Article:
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Embattled Gov. Christie delivers 2014 commencement

The Republican was invited to deliver the 2014 commencement address at the southern New Jersey school despite student and alumni complaints.
New Jersey Gov. Chris Christie speaks in Washington, Wednesday, May 14, 2014.
New Jersey Gov. Chris Christie speaks in Washington, Wednesday, May 14, 2014.

GLASSBORO, N.J. – Embattled New Jersey Governor Chris Christie told graduating students at Rowan University on Friday morning that while their diplomas will open doors, it won't guarantee success.

What matters, Christie said, is “how hard you’re willing to work.”

The Republican was invited to deliver the 2014 commencement address at the southern New Jersey school despite student and alumni complaints. A petition to Rowan University on asking the school not to celebrate the Republican with an honorary degree or with the privilege of being the keynote speaker garnered nearly 3,000 signatures by Friday morning.

“No governor in N.J. history has been more adversarial to teachers and public education than Chris Christie,” the petition reads. “His policies have damaged public education and the teaching profession as a whole. He is not deserving of this honor from Rowan. "

Petitioners also pointed to the fact that Christie’s administration is under state and federal investigation concerning the September George Washington Bridge lane closures, orchestrated by some of his staffers and allies, seemingly for political retribution. Half a dozen protesters, who identified themselves as Rowan students, were booted from one of the governor's town halls in March after they interrupted Christie on a number of issues, including so-called "Bridgegate."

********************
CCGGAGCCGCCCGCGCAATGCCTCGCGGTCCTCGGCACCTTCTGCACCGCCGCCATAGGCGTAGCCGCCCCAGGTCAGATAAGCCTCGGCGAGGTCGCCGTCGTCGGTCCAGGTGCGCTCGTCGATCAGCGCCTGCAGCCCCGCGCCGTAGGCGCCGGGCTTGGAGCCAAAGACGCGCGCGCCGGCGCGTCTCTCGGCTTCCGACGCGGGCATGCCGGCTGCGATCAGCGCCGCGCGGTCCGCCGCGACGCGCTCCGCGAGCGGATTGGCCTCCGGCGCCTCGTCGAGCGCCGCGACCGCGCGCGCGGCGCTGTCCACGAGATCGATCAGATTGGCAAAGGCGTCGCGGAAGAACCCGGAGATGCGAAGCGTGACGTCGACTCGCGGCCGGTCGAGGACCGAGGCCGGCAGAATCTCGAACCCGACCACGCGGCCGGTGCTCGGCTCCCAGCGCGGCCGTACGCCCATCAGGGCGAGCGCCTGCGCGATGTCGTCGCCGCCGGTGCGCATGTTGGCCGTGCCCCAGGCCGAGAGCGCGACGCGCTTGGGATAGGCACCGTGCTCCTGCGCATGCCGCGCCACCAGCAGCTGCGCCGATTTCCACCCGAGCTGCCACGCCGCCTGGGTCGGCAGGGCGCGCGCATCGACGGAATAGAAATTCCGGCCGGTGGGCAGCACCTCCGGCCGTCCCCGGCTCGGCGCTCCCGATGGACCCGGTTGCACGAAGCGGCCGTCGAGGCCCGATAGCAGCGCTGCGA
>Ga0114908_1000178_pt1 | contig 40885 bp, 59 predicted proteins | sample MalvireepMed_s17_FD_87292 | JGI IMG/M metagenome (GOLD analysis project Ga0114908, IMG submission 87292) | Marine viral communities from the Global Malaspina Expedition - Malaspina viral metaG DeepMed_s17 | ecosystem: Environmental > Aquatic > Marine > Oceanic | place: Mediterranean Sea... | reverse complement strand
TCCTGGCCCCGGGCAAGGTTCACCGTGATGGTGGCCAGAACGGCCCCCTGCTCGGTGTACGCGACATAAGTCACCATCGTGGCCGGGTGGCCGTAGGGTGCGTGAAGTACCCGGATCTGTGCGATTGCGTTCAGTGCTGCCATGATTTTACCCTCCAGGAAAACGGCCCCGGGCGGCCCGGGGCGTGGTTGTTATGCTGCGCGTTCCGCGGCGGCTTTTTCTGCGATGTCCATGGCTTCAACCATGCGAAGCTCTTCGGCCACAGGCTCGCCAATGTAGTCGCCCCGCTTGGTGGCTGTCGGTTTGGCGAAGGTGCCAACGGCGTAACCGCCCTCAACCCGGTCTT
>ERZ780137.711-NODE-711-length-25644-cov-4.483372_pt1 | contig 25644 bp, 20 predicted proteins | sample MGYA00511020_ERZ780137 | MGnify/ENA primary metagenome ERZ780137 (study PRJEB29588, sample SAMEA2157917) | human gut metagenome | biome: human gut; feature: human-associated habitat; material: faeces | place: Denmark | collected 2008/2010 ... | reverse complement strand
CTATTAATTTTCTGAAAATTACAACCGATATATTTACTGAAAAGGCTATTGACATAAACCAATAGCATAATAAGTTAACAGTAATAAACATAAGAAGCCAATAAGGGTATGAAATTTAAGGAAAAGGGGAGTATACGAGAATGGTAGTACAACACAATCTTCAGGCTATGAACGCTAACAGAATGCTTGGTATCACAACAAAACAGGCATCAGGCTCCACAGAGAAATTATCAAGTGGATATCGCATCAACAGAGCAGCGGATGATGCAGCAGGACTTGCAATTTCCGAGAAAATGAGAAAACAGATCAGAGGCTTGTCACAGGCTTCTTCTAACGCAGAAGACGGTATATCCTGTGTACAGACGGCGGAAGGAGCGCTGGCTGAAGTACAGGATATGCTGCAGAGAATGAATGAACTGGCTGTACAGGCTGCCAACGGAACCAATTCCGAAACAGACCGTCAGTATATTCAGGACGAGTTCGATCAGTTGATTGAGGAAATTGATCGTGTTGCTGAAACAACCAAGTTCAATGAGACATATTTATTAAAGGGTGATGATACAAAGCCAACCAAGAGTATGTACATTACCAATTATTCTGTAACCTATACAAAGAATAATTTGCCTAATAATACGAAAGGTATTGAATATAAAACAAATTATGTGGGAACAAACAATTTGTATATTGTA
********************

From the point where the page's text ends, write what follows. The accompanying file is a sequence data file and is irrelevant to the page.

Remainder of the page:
But Christie’s speech was met with calm. The “free speech zone” -- a university-issued tent under which protesters could gather -- had no one under it during the start of the ceremony. And at the end, he received a standing ovation.

The governor centered his 15-minute remarks on the personal story about his grandmother, who was born on a boat coming from Italy to the United States. She received no education beyond middle school and was put into an arranged marriage at a young age. After finding out her husband had been cheating on her, Christie’s grandmother kicked her spouse out of their home and filed for divorce – atypical in the early 1940s.

Christie recounted his grandmother's commitment to hard work and family. She got a job at the Internal Revenue Service in Bloomfield, N.J. (a two-hour commute) and depended on her 10-year-old daughter to take care of herself and two other siblings. They may have been poor, but their life felt full, said Christie.

“She taught me that your life is not determined by what you don’t have, but what you’re willing to do,” the governor said. 

Christie was supposed to speak in front of the approximate 2,200 graduates at the school’s stadium, but due to rain, the governor delivered his keynote address and received his honorary degree of law at the school’s smaller, Pfleeger Concert Hall, where approximately 130 seniors majoring in mechanical engineering received their diplomas.

Though students complained after the school announced that Christie would be their keynote speaker, many on Friday said at the end of the day, it didn’t make a difference.

“It’s about us. It’s our day, no matter who is speaking,” said graduating senior Sarah Dores, 22, of Maple Shade, N.J.